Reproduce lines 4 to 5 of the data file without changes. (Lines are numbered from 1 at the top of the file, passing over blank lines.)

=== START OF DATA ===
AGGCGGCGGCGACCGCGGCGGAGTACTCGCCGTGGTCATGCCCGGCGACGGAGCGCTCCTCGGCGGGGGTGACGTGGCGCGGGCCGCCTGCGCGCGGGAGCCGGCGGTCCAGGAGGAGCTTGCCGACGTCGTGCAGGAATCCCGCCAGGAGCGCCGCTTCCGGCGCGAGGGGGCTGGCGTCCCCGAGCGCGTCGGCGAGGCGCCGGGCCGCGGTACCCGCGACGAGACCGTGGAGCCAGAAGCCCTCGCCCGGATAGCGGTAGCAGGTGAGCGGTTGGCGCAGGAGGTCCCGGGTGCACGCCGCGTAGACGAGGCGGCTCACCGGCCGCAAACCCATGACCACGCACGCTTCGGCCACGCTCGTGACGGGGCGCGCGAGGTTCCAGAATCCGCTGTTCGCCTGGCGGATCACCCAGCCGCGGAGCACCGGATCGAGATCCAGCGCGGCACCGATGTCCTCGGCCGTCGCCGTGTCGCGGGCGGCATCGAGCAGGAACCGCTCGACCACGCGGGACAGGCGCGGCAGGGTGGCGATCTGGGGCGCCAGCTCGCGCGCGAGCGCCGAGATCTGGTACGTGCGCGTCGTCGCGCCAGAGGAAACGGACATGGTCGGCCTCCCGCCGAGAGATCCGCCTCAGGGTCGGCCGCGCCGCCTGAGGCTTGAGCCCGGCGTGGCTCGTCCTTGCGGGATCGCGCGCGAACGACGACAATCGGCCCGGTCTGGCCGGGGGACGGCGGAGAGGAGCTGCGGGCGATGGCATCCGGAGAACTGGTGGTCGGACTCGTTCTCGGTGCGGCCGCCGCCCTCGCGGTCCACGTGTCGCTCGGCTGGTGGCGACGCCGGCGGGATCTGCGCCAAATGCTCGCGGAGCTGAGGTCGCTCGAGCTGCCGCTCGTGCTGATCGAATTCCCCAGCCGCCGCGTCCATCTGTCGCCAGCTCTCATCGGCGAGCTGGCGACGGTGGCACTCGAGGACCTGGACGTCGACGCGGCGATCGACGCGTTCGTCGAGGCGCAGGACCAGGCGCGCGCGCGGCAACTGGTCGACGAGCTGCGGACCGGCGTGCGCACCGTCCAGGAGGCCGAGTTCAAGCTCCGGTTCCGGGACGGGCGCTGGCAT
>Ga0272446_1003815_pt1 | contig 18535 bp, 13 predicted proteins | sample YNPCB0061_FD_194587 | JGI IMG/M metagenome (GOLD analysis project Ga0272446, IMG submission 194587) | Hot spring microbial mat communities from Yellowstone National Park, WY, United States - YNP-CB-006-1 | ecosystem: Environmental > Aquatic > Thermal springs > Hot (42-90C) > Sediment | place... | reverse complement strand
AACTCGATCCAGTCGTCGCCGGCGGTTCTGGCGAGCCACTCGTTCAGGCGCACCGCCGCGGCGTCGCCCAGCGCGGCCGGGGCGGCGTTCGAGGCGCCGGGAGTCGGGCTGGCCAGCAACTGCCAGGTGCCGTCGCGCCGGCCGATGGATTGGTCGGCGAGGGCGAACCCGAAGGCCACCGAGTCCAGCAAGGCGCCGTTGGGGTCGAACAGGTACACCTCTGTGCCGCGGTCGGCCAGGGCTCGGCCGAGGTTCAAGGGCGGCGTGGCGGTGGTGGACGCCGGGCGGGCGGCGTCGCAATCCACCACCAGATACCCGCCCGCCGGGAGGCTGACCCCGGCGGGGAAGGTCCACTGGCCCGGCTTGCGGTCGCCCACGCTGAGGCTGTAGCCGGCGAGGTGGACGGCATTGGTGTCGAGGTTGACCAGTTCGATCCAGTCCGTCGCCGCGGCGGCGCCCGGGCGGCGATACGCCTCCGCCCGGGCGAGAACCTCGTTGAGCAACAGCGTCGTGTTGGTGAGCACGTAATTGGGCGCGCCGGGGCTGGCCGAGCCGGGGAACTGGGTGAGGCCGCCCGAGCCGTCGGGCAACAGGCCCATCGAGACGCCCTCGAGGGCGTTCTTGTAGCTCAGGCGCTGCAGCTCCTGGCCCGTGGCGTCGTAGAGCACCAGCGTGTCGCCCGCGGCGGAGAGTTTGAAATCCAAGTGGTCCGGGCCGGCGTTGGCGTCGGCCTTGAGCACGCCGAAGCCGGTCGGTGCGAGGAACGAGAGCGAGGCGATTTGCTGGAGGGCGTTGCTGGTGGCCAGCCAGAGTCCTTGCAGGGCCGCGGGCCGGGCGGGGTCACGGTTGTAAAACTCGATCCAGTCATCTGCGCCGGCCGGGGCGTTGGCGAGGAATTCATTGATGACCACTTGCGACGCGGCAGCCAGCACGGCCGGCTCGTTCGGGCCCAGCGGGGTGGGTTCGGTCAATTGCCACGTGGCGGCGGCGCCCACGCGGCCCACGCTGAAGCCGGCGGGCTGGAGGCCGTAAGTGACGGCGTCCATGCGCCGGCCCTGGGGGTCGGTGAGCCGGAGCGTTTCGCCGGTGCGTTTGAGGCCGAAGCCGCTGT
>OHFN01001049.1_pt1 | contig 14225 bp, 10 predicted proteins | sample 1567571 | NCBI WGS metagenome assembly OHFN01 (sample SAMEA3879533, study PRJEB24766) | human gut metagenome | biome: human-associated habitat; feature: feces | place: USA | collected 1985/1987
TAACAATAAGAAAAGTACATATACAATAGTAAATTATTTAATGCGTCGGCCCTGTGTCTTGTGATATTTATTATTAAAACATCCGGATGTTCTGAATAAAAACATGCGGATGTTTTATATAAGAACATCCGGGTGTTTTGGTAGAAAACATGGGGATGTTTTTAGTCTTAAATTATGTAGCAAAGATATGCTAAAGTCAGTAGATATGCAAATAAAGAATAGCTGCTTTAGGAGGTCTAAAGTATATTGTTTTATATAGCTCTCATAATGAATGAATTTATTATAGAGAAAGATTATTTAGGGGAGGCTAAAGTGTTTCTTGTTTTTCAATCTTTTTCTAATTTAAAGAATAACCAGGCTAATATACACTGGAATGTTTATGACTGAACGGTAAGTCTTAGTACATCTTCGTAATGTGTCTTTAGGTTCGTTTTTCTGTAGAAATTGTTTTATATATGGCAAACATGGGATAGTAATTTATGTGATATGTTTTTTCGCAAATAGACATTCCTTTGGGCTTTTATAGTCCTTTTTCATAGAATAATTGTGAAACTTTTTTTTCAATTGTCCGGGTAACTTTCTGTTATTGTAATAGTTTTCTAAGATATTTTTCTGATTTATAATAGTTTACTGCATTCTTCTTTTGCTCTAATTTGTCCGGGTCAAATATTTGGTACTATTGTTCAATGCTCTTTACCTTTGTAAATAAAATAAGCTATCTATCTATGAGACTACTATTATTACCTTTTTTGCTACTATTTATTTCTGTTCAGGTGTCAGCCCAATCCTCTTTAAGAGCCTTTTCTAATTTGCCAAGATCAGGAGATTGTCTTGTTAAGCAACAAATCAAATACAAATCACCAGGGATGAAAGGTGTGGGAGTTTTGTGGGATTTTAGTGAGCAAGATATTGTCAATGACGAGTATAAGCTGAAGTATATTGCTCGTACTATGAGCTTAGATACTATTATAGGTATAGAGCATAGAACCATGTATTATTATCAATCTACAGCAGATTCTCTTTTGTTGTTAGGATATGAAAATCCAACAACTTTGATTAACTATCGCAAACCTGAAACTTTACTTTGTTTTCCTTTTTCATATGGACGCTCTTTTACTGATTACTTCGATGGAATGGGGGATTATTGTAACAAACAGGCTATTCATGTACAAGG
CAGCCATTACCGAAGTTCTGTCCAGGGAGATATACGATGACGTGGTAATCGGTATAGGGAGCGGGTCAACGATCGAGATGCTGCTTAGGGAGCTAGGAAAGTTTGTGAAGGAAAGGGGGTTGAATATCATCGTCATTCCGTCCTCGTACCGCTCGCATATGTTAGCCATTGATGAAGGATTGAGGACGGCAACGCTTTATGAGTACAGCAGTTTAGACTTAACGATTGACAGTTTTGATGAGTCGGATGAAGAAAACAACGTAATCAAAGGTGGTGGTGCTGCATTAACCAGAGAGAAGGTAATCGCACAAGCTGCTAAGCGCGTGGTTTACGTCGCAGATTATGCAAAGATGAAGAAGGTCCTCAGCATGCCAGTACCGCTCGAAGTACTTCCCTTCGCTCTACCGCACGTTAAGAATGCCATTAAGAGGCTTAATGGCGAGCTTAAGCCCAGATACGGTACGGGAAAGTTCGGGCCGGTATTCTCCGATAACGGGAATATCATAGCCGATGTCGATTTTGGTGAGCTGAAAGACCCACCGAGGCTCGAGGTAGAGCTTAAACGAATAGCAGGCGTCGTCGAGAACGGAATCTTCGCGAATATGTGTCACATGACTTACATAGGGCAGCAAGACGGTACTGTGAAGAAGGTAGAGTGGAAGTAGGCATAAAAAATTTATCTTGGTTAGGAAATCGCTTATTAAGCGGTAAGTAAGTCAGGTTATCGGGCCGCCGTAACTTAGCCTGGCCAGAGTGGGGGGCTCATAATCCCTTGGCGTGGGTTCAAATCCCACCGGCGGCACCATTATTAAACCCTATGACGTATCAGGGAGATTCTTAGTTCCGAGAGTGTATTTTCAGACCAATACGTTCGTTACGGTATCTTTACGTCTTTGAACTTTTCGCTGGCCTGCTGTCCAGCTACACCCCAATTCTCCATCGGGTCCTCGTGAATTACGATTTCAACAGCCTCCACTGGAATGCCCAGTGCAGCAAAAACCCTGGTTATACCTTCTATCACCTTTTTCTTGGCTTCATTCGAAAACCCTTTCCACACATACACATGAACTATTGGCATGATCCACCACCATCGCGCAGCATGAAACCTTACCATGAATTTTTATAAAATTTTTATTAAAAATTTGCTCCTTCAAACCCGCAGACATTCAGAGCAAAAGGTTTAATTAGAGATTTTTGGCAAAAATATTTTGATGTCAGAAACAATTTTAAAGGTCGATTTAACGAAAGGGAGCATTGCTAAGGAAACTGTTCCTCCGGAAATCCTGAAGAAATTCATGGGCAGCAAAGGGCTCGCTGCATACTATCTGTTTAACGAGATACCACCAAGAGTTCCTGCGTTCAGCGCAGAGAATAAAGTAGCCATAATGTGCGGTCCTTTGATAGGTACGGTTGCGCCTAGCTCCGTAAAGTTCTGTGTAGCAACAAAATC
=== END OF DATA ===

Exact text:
>OHFN01001049.1_pt1 | contig 14225 bp, 10 predicted proteins | sample 1567571 | NCBI WGS metagenome assembly OHFN01 (sample SAMEA3879533, study PRJEB24766) | human gut metagenome | biome: human-associated habitat; feature: feces | place: USA | collected 1985/1987
TAACAATAAGAAAAGTACATATACAATAGTAAATTATTTAATGCGTCGGCCCTGTGTCTTGTGATATTTATTATTAAAACATCCGGATGTTCTGAATAAAAACATGCGGATGTTTTATATAAGAACATCCGGGTGTTTTGGTAGAAAACATGGGGATGTTTTTAGTCTTAAATTATGTAGCAAAGATATGCTAAAGTCAGTAGATATGCAAATAAAGAATAGCTGCTTTAGGAGGTCTAAAGTATATTGTTTTATATAGCTCTCATAATGAATGAATTTATTATAGAGAAAGATTATTTAGGGGAGGCTAAAGTGTTTCTTGTTTTTCAATCTTTTTCTAATTTAAAGAATAACCAGGCTAATATACACTGGAATGTTTATGACTGAACGGTAAGTCTTAGTACATCTTCGTAATGTGTCTTTAGGTTCGTTTTTCTGTAGAAATTGTTTTATATATGGCAAACATGGGATAGTAATTTATGTGATATGTTTTTTCGCAAATAGACATTCCTTTGGGCTTTTATAGTCCTTTTTCATAGAATAATTGTGAAACTTTTTTTTCAATTGTCCGGGTAACTTTCTGTTATTGTAATAGTTTTCTAAGATATTTTTCTGATTTATAATAGTTTACTGCATTCTTCTTTTGCTCTAATTTGTCCGGGTCAAATATTTGGTACTATTGTTCAATGCTCTTTACCTTTGTAAATAAAATAAGCTATCTATCTATGAGACTACTATTATTACCTTTTTTGCTACTATTTATTTCTGTTCAGGTGTCAGCCCAATCCTCTTTAAGAGCCTTTTCTAATTTGCCAAGATCAGGAGATTGTCTTGTTAAGCAACAAATCAAATACAAATCACCAGGGATGAAAGGTGTGGGAGTTTTGTGGGATTTTAGTGAGCAAGATATTGTCAATGACGAGTATAAGCTGAAGTATATTGCTCGTACTATGAGCTTAGATACTATTATAGGTATAGAGCATAGAACCATGTATTATTATCAATCTACAGCAGATTCTCTTTTGTTGTTAGGATATGAAAATCCAACAACTTTGATTAACTATCGCAAACCTGAAACTTTACTTTGTTTTCCTTTTTCATATGGACGCTCTTTTACTGATTACTTCGATGGAATGGGGGATTATTGTAACAAACAGGCTATTCATGTACAAGG